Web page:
• Execute (x): the folder can be searched, although its contents cannot be read. (This may sound strange, but the explanation requires more complex details of file systems outside the scope of this article. So just roll with it for now.)

Take a look at the /etc/grub.d folder for example:

$ ls -ld /etc/grub.d
drwx------. 2 root root 4096 May 23 16:28 /etc/grub.d

Note the d at the far left. It shows this is a directory, or folder. The permissions show the user owner (root) can read, change, and cd into this folder. However, no one else can do so — whether they’re a member of the root group or not. Notice you can’t cd into the folder, either:

$ cd /etc/grub.d
bash: cd: /etc/grub.d: Permission denied

Notice how your own home directory is setup:

$ ls -ld $HOME
drwx------. 221 paul paul 28672 Jul 3 14:03 /home/paul

Now, notice how no one, other than you as the owner, can access anything in this folder. This is intentional! You wouldn’t want others to be able to read your private content on a shared system.

Making a shared folder

You can exploit this permissions capability to easily make a folder to share within a group. Imagine you have a group called finance with several members who need to share documents. Because these are user documents, it’s a good idea to store them within the /home folder hierarchy.

To get started, use sudo to make a folder for sharing, and set it to be owned by the finance group:

$ sudo mkdir -p /home/shared/finance
$ sudo chgrp finance /home/shared/finance

By default the new folder has these permissions. Notice how it can be read or searched by anyone, even if they can’t create or erase files in it:

drwxr-xr-x. 2 root root 4096 Jul 6 15:35 finance

That doesn’t seem like a good idea for financial data. Next, use the chmod command to change the mode (permissions) of the shared folder. Note the use of g to change the owning group’s permissions, and o to change other users’ permissions. Similarly, u would change the user owner’s permissions:

$ sudo chmod g+w,o-rx /home/shared/finance

The resulting permissions look better. Now, anyone in the finance group (or the user owner root) have total access to the folder and its contents:

drwxrwx---. 2 root root 4096 Jul 6 15:35 finance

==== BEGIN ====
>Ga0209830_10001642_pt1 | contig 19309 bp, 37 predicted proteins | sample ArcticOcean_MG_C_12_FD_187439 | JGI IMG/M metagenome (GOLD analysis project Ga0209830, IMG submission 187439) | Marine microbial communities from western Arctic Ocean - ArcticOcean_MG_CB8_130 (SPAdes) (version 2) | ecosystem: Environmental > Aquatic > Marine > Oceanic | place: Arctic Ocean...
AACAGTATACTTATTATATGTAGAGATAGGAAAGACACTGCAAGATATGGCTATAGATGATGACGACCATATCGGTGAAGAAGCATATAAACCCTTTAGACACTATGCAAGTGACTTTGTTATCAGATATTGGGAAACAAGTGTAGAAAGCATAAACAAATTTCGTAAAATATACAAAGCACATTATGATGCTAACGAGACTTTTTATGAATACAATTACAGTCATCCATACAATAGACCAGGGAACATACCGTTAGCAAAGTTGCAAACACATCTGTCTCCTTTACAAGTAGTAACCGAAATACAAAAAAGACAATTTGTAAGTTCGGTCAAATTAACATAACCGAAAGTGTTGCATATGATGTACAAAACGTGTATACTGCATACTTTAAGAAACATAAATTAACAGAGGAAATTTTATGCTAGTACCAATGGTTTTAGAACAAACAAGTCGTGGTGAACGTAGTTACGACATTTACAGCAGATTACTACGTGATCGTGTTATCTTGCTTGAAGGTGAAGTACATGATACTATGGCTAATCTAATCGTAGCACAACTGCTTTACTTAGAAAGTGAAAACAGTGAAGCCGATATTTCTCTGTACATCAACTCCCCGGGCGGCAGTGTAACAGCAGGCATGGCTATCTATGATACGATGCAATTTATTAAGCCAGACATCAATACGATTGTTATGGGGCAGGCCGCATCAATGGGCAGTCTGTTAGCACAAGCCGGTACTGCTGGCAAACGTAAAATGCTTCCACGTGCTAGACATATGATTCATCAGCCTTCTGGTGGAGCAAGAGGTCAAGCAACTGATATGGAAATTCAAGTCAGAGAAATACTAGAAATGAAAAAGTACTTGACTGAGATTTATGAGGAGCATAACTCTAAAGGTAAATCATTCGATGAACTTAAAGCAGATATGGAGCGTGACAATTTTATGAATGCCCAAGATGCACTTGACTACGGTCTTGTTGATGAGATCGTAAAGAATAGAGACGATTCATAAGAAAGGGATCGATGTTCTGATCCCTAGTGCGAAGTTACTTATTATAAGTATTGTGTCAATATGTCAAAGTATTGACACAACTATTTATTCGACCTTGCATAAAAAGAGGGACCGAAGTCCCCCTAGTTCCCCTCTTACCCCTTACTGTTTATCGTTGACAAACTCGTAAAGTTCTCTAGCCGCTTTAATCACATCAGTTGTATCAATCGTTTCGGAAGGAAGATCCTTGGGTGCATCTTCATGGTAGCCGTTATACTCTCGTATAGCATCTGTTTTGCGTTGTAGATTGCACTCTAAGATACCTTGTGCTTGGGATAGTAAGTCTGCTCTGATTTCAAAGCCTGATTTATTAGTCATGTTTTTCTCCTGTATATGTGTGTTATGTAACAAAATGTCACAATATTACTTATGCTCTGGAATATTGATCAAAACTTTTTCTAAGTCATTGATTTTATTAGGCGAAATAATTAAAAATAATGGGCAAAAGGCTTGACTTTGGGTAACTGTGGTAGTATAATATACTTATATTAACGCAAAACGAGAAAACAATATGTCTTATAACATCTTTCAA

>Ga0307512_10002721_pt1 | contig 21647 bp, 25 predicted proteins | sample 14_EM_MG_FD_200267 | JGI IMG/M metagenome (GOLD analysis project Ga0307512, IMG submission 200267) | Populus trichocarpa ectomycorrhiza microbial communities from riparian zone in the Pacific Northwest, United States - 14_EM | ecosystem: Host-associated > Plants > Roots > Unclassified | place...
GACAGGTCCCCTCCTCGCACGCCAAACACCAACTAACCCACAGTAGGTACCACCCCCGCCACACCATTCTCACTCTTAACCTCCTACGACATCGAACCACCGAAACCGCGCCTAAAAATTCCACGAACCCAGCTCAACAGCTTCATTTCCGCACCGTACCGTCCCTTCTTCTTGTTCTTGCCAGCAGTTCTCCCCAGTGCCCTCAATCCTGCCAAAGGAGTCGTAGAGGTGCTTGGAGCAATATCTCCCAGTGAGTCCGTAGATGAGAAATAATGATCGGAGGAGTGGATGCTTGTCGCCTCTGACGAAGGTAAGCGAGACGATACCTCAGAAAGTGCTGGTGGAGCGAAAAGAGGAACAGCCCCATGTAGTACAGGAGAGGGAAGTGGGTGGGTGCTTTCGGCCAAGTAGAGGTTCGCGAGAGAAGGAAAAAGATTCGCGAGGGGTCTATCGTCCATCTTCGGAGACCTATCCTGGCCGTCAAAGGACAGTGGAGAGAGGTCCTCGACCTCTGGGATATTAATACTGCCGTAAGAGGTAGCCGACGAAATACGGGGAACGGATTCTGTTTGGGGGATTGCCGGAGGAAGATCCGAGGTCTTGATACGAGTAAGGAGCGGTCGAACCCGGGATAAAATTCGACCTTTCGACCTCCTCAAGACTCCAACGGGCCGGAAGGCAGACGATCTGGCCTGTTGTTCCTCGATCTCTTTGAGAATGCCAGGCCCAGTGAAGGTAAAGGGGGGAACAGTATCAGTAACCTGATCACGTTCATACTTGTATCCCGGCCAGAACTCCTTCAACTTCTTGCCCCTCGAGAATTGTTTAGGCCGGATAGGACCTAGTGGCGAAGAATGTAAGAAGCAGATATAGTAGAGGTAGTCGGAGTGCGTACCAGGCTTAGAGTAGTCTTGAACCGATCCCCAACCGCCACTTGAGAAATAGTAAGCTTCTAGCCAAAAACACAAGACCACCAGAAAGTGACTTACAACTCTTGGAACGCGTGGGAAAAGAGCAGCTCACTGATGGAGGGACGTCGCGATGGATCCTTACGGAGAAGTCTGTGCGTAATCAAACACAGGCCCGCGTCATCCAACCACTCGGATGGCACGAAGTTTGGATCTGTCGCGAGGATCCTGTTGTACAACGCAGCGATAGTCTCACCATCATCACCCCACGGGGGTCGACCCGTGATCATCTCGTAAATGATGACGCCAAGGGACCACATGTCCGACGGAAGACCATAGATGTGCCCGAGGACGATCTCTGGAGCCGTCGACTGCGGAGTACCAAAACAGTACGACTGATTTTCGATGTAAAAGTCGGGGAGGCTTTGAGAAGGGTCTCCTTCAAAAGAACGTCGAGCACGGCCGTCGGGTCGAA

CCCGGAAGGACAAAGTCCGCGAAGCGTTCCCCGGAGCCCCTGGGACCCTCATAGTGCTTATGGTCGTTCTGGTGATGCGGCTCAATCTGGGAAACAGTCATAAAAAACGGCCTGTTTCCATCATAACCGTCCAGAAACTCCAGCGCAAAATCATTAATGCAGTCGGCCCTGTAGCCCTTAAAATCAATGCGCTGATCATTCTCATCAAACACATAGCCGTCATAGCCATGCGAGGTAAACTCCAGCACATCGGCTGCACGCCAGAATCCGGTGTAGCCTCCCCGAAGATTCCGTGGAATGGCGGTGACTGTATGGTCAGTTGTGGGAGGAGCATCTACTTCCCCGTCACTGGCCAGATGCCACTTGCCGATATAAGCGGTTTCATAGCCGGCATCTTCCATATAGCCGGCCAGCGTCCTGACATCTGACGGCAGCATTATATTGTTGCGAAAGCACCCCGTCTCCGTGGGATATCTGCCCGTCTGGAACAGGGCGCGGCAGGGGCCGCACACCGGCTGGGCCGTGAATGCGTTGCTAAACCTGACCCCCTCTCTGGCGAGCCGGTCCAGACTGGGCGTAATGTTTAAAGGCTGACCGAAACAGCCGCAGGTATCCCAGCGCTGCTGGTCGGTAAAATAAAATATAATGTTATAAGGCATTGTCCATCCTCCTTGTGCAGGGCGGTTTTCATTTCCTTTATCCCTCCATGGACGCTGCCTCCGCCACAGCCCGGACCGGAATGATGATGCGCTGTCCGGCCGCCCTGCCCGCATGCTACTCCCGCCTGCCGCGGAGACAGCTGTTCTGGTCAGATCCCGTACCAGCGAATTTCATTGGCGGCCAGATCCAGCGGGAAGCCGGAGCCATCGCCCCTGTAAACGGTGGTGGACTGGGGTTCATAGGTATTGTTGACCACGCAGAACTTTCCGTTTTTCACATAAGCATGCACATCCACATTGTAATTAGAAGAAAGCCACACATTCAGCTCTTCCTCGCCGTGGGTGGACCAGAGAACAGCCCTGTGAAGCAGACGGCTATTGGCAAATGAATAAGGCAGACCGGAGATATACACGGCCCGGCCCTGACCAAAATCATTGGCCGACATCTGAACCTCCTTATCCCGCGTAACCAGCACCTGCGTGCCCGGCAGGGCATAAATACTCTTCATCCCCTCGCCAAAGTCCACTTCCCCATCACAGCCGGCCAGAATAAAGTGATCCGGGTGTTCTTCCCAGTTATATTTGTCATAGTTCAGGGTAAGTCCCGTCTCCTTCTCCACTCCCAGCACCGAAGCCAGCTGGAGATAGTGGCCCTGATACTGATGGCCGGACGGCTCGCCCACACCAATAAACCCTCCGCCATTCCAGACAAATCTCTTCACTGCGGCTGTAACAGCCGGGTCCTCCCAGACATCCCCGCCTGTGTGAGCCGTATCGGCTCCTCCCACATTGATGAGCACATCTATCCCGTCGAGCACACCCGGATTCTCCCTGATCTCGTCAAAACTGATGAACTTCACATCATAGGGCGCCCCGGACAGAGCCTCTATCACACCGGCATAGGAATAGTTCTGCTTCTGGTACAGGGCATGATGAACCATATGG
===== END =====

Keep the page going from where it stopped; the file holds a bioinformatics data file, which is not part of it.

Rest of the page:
If any other user tries to access the shared folder, they won’t be able to do so. Great! Now our finance group can put documents in a shared place.

Other notes

There are additional ways to manipulate these permissions. For example, you may want any files in this folder to be set as owned by the group finance. This requires additional settings not covered in this article, but stay tuned to the Magazine for more on that topic soon.

Manage your shell environment

Some time ago, the Fedora Magazine has published an article introducing ZSH — an alternative shell to Fedora’s default, bash. This time, we’re going to look into customizing it to use it in a more effective way. All of the concepts shown in this article also work in other shells such as bash.

Alias

Aliases are shortcuts for commands. This is useful for creating short commands for actions that are performed often, but require a long command that would take too much time to type. The syntax is:

$ alias yourAlias='complex command with arguments'

They don’t always need to be used for shortening long commands. Important is that you use them for tasks that you do often. An example could be:

$ alias dnfUpgrade='dnf -y upgrade'

That way, to do a system upgrade, I just type dnfUpgrade instead of the whole dnf command.

The problem of setting aliases right in the console is that once the terminal session is closed, the alias would be lost. To set them permanently, resource files are used.

Resource Files

Resource files (or rc files) are configuration files that are loaded per user in the beginning of a session or a process (when a new terminal window is opened, or a new program like vim is started). In the case of ZSH, the resource file is .zshrc, and for bash it’s .bashrc.

To make the aliases permanent, you can either put them in your resource. You can edit your resource file with a text editor of your choice. This example uses vim:

$ vim $HOME/.zshrc

Or for bash:

$ vim $HOME/.bashrc

Note that the location of the resource file is specified relatively to a home directory — and that’s where ZSH (or bash) are going to look for the file by default for each user.

Other option is to put your configuration in any other file, and then source it:

$ source /path/to/your/rc/file

Again, sourcing it right in your session will only apply it to the session, so to make it permanent, add the source command to your resource file. The advantage of having your source file in a different location is that you can source it any time. Or anywhere which is especially useful in shared environments.

Environment Variables

Environment variables are values assigned to a specific name which can be then called in scripts and commands. They start with the $ dollar sign. One of the most common is $HOME that references the home directory.

As the name suggests, environment variables are a part of your environment. Set a variable using the following syntax:

$ http_proxy="http://your.proxy"

And to make it an environment variable, export it with the following command:

$ export $http_proxy

To see all the environment variables that are currently set, use the env command:

$ env

The command outputs all the variables available in your session. To demonstrate how to use them in a command, try running the following echo commands: